Deletion of miR-K3 from the KSHV genome reactivates KSHV lytic replication but inhibits angiogenesis.

Figure 7: Deletion of miR-K3 from the KSHV genome reactivates KSHV lytic replication but inhibits angiogenesis. A. Matrigel assay analysis of microtubule formation was performed in EA.hy926 cells, which were incubated with the supernatants from stable iSLK-BAC16 (KSHV_WT) or BAC16ΔmiR-K3 (miR-K3_Mut) cells, as described in the ‘Materials and Methods’ section. The photographs of microtubules were taken at 8 and 16 h post-seeding (original magnification, × 100). B. Quantification of results in (A). Data represented mean ± SD. ***P < 0.001 for Student’s t-test. C. The mRNA expression levels of KSHV ORF59, ORF-K9 and RTA in HUVECs infected with BAC16 KSHV wild type virus (KSHV_WT) or BAC16 miR-K3 deletion mutant virus (miR-K3_Mut) were detected by RT-qPCR. *P < 0.05 and ** P < 0.01 for Student’s t-test. D. Western blotting analysis of GRK2, CXCR2, phosphorylated AKT and RTA proteins in HUVECs transduced with lentivirus-miR-K3 (miR-K3), lentivirus-mediated shGRK2 (shGRK2) or their respective control (mpCDH) after infection with BAC16 KSHV miR-K3 deletion mutant virus. E. The mRNA expression levels of ORF57, ORF26, ORF-K9 and RTA in HUVEC treated as in (D; left panel) were determined by RT-qPCR. *P < 0.05, **P < 0.01 and ***P < 0.001 for Student’s t-test. F. The mRNA expression levels of ORF21, ORF57, ORF26, ORF59, ORF-K9 and RTA in HUVEC treated as in (D; right panel) were determined by RT-qPCR. *P < 0.05, **P < 0.01 and ***P < 0.001 for Student’s t-test.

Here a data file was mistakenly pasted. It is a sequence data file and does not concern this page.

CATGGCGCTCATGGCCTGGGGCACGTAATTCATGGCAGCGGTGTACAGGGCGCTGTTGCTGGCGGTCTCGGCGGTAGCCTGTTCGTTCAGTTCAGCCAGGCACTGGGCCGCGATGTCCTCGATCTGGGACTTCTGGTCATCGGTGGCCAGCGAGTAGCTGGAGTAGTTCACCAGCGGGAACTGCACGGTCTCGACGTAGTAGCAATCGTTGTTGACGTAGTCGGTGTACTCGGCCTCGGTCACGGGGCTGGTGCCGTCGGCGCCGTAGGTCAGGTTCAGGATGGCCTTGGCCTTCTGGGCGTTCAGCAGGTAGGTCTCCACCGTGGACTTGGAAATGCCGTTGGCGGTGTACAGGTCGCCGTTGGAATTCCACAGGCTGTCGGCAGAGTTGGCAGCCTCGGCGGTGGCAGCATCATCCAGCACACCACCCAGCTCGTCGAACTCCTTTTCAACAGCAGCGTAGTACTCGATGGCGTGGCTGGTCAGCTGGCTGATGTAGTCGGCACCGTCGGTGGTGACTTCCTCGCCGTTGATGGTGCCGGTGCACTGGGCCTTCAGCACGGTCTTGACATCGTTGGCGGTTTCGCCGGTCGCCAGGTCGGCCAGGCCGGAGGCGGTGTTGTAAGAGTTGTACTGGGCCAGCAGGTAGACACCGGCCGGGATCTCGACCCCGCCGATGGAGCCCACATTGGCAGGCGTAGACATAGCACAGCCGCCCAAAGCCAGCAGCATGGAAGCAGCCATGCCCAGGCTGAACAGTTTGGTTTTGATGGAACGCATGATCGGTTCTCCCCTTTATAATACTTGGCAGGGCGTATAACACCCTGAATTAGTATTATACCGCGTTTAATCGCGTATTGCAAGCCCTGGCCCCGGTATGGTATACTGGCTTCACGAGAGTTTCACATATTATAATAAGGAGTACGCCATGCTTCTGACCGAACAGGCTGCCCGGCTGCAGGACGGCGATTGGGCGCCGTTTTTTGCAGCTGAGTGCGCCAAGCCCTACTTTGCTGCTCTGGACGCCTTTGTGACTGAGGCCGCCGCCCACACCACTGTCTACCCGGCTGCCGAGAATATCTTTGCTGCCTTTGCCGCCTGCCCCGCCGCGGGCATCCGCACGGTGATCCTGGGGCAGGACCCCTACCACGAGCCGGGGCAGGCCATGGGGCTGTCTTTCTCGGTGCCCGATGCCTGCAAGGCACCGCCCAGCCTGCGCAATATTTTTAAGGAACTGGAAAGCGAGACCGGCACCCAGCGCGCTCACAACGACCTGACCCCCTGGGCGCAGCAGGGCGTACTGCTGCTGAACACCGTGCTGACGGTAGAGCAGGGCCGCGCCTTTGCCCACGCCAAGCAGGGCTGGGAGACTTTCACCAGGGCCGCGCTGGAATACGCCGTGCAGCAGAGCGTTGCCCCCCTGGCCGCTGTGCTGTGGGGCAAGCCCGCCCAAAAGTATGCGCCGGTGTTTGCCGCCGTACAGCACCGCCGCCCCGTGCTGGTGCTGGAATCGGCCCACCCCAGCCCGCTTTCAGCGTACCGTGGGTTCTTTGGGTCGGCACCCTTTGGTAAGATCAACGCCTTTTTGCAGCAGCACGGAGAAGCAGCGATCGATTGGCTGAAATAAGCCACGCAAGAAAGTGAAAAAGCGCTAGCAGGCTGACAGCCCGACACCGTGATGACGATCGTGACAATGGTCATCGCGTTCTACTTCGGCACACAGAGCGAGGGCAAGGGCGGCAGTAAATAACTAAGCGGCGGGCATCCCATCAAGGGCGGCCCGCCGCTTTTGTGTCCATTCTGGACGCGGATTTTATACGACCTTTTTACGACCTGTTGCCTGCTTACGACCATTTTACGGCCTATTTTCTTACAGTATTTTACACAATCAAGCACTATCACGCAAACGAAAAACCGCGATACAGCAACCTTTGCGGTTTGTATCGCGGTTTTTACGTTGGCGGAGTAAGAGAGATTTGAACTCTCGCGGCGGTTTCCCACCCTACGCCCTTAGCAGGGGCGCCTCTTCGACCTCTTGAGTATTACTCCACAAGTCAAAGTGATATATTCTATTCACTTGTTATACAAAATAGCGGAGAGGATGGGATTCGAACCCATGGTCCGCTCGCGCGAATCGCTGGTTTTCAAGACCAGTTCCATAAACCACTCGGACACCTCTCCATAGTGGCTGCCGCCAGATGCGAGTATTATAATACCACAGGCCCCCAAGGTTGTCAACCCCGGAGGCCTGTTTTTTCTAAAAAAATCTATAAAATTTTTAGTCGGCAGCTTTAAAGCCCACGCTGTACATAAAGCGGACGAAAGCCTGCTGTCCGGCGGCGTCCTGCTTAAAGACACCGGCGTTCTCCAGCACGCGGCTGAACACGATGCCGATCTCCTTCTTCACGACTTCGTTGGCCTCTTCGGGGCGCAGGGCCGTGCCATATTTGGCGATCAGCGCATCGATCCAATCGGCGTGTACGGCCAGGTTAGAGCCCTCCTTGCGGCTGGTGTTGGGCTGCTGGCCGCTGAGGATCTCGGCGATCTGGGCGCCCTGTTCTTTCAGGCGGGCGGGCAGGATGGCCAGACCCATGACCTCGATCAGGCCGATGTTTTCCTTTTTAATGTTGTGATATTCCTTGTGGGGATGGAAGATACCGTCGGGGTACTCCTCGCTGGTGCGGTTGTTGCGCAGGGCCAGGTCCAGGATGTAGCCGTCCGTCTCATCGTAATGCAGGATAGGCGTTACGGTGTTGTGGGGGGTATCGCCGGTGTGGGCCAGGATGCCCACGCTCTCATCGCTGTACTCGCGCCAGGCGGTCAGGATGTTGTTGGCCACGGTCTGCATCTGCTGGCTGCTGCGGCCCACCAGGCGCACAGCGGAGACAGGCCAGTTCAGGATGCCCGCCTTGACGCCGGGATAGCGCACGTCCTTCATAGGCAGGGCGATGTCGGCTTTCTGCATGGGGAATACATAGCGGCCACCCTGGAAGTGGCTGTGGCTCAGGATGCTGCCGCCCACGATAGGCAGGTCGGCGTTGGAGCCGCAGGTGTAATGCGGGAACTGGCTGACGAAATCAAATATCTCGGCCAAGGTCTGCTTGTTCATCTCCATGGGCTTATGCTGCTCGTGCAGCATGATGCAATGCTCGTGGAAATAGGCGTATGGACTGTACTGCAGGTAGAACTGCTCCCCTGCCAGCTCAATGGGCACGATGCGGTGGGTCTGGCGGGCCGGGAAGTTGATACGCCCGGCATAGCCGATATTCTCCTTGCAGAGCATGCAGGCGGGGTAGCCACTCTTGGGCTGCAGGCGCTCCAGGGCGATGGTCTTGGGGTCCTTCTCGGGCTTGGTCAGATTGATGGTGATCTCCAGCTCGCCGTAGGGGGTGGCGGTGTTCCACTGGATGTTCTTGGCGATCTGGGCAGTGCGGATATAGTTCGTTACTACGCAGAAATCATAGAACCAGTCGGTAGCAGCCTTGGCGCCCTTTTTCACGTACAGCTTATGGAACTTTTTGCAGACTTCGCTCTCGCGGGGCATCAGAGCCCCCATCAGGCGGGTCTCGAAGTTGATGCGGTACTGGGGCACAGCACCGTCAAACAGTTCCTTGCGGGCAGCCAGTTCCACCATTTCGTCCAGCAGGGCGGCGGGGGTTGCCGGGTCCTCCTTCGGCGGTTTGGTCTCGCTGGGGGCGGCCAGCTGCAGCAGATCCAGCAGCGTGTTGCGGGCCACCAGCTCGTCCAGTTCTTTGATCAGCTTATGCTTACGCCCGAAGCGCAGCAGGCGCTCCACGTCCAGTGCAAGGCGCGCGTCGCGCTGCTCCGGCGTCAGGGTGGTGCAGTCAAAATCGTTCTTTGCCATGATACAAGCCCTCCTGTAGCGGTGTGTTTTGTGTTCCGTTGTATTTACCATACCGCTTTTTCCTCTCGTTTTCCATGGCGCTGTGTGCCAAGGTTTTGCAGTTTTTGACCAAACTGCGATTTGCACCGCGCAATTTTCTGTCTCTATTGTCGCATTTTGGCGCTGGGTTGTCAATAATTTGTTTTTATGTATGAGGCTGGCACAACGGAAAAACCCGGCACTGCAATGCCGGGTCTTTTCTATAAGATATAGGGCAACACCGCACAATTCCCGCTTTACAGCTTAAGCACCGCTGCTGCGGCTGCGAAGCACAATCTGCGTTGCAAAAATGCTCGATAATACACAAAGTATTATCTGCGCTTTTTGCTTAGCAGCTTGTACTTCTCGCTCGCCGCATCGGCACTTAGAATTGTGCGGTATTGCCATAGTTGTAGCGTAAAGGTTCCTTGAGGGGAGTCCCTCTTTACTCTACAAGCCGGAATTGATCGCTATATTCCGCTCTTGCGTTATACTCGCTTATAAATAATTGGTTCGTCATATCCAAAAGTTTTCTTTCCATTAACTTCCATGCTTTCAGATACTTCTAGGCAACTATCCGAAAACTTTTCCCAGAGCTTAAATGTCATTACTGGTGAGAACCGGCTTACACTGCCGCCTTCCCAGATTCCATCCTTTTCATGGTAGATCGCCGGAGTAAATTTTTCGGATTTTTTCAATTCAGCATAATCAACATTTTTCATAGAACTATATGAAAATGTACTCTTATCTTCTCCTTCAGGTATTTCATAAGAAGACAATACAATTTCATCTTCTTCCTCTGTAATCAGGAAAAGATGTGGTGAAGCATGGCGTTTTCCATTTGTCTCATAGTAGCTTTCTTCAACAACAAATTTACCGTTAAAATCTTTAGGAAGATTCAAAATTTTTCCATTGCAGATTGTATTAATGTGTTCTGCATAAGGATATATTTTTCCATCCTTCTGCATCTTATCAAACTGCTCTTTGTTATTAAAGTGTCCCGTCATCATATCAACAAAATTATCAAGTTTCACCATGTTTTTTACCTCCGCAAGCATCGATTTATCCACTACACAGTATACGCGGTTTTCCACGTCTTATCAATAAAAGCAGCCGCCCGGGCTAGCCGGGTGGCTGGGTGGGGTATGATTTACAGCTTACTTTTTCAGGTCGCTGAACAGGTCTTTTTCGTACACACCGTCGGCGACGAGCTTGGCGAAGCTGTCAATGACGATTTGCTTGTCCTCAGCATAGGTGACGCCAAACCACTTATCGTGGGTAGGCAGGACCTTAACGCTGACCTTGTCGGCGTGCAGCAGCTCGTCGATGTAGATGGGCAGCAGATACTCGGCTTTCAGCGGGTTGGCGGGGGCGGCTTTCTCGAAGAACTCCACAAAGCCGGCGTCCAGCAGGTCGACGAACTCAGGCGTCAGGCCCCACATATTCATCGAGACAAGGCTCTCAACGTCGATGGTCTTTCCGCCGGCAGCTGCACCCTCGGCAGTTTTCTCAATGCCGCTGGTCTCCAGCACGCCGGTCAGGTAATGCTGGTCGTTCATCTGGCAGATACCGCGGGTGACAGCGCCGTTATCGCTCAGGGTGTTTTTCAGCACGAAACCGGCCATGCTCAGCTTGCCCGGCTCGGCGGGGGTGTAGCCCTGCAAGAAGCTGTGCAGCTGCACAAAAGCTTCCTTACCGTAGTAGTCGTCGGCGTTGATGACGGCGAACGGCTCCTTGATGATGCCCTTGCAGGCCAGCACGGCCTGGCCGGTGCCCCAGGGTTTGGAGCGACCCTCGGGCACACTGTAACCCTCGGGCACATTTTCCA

DISCUSSION

KSHV lifecycle consists of latent and lytic replication phases. Following primary infection, KSHV establishes latency, which allows the virus to evade host immune surveillance. Since most tumor cells in KS, PEL, and MCD are latently infected by KSHV, latent infection likely facilitates KSHV-induced malignancy and pathogenesis. Meanwhile, a small number of KSHV-infected tumor cells can be reactivated into lytic replication leading to the production of infectious virions, which can be spread to the uninfected cells, as well as promote the initiation of KS tumors through an autocrine and paracrine effect. Due to the distinct roles of these two phases in KSHV-related malignancies, better understanding the mechanisms of KSHV latency and reactivation might be crucial to unravel KSHV-induced pathogenesis.

KS pathogenesis usually depends on the fine balance between latency and viral lytic replication. This balance is controlled by RTA and regulated by latent gene products, such as LANA, cellular signaling pathways, and cellular and/or viral miRNAs [52]. As a KSHV-encoded miRNA, miR-K3 is highly expressed in KS tumors [41], and in KSHV-infected PEL cell lines [53, 54], indicating its potential role in viral lifecycle and its oncogenic potential. So far, the validated targets of miR-K3 included NFIB, MYB, C/EBPα, Ets-1 and GRK2 [19, 39, 40]. Among them, GRK2 was recently identified by our group. We have shown that GRK2 mediates miR-K3-induced cell migration and invasion, implying that it might play a key role in KSHV-induced tumor dissemination and invasion. In the current study, we have shown pivotal roles of miR-K3, its target, GRK2, and the downstream CXCR2/AKT pathway in viral lifecycle and angiogenesis. miR-K3 directly targets GRK2 to promote KSHV latency and angiogenesis by activating the CXCR2/AKT pathway. This novel finding has broadened the regulatory network of KSHV miRNAs and their targets.